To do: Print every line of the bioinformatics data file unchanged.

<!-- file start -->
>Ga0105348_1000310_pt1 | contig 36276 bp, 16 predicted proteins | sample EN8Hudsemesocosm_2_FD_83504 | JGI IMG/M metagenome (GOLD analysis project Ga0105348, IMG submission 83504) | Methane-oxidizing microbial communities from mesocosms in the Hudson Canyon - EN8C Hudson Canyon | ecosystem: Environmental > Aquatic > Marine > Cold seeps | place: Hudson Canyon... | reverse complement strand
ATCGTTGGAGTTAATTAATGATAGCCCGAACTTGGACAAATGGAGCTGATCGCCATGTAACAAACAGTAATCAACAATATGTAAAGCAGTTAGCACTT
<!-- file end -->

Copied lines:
>Ga0105348_1000310_pt1 | contig 36276 bp, 16 predicted proteins | sample EN8Hudsemesocosm_2_FD_83504 | JGI IMG/M metagenome (GOLD analysis project Ga0105348, IMG submission 83504) | Methane-oxidizing microbial communities from mesocosms in the Hudson Canyon - EN8C Hudson Canyon | ecosystem: Environmental > Aquatic > Marine > Cold seeps | place: Hudson Canyon... | reverse complement strand
ATCGTTGGAGTTAATTAATGATAGCCCGAACTTGGACAAATGGAGCTGATCGCCATGTAACAAACAGTAATCAACAATATGTAAAGCAGTTAGCACTT